Lifting Them From The Streets: The Young People's Project | Jackson Free Press | Jackson, MS

Lifting Them From The Streets: The Young People's Project

The sound of gunshots hung heavily in the air on Sept. 14, 2007, as people began to cautiously trickle out of their homes on Rutledge Avenue in west Jackson. Just off the road, a blue Chevrolet Impala had crashed into a tree, a bullet hole roughly carved into the driver's side door. The lifeless body of 24-year-old Christopher Adagbonyin lay inside his girlfriend's car, killed by a bullet to his head.

Each One Teach One
"Math is what you make it!" reads the wall above a double-paned green chalkboard in room 119 at Brinkley Middle School. The chalkboard is one of the few surfaces in the long classroom not covered in paint. The cabinetry, walls, piping, windows, even the intercom speaker are illuminated in reds, oranges, blues, greens, yellows and blacks. Every wall is a mural, depicting jungle animals, an Egyptian couple by the Nile River, a woman with a tall afro dancing on a sundial, and a math classroom on a one-dimensional plane in outer space.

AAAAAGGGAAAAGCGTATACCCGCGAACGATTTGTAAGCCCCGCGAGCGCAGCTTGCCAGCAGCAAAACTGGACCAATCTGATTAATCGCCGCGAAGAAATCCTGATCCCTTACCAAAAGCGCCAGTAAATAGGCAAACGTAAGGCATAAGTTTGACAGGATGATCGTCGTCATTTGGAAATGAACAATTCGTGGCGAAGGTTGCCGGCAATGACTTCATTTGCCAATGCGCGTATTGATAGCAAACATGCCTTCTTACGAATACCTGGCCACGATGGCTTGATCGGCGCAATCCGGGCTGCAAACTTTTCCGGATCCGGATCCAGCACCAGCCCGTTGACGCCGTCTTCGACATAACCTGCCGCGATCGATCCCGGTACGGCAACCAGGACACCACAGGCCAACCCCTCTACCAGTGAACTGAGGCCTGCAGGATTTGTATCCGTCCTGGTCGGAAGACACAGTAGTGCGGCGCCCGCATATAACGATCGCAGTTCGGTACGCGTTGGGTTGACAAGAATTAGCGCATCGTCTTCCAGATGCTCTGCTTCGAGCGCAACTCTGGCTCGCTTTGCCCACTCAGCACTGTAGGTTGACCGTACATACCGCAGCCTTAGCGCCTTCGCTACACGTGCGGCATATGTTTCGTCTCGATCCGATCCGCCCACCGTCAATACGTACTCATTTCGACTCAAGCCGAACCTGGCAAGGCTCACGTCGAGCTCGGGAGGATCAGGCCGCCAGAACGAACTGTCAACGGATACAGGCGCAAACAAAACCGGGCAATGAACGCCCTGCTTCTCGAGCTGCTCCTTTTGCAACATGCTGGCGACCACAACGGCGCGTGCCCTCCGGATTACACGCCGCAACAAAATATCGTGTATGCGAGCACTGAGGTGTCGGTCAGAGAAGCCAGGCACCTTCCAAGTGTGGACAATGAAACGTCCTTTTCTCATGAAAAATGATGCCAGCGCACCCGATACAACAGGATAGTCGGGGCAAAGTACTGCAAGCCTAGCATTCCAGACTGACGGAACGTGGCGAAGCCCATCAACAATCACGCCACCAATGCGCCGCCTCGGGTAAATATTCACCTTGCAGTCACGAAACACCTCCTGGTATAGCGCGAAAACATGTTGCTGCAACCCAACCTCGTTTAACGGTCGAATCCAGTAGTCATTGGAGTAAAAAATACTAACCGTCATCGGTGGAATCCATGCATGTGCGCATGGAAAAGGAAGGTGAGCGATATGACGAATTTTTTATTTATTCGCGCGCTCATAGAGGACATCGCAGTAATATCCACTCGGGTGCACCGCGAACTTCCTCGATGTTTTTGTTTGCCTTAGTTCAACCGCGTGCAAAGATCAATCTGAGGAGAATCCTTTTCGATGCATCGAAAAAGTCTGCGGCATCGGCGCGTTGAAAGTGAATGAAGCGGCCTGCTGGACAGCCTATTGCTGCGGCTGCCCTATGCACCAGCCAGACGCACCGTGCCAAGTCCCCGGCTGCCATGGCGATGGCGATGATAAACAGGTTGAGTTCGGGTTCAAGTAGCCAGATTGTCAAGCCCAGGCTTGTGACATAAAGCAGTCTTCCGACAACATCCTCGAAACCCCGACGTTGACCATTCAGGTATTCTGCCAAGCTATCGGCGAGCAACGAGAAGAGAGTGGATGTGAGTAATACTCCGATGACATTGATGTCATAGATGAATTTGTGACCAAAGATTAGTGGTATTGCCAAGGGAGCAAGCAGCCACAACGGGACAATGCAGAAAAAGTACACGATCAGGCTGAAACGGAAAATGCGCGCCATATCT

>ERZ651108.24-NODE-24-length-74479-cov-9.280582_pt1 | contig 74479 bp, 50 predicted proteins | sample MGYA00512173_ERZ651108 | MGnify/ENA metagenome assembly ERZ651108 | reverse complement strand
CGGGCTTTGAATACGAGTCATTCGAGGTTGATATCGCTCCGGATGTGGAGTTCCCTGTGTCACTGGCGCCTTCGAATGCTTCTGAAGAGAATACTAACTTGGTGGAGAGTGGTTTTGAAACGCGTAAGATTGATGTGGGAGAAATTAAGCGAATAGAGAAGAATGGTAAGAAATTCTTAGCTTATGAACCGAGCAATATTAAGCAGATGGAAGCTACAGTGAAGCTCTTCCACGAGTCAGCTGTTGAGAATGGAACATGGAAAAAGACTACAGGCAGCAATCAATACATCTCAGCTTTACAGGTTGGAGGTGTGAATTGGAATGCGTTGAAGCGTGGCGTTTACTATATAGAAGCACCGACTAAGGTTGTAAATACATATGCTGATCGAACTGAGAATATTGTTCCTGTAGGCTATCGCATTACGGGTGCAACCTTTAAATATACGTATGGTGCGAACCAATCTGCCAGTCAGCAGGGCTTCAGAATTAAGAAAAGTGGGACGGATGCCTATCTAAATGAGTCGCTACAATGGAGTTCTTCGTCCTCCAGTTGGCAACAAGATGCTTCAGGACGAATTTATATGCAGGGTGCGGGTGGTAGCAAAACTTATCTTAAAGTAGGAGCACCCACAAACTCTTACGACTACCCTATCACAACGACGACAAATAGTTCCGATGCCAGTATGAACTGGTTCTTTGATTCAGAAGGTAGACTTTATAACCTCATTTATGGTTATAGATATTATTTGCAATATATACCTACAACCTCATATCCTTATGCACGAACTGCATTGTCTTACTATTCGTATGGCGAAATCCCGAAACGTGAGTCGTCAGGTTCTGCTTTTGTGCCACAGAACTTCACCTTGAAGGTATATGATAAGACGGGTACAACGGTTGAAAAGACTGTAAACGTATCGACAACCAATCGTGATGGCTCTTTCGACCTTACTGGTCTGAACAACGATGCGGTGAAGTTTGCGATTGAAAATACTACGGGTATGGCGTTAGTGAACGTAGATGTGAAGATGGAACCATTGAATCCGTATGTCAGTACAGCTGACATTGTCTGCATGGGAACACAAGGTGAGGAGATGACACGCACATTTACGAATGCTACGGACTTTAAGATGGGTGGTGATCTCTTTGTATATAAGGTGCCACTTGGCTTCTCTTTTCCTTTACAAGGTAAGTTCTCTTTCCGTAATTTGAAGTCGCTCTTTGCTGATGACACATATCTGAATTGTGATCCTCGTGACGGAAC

In spring 1995, Omo Moses, a college student, traveled to Jackson from his hometown of Cambridge, Mass., to visit his father, civil-rights veteran and accomplished educator Bob Moses. His father had been teaching math literacy at Brinkley Middle School in room 119—"the Math Lab"—as part of the Algebra Project, a non-profit organization dedicated to ensuring quality education for all children, emphasizing math as the key to success in the 21st century. During his visit, Omo sat in the classes, watching the interaction between young people and helping his father. That summer, he asked if he could return to Jackson and help with the Algebra Project.

Two years later, Omo Moses and a group of like-minded young people, including his brother Taba, recognized a need for young people to take their education and its value into their own hands, and teach others to do the same. Influenced by the Algebra Project, the group formed the Young People's Project in 1996. The organization grew as young people conducted math workshops and directed cultural learning activities for other young people in Jackson. They applied for a Kellogg Foundation grant in 1997, unbeknownst to any of their parents.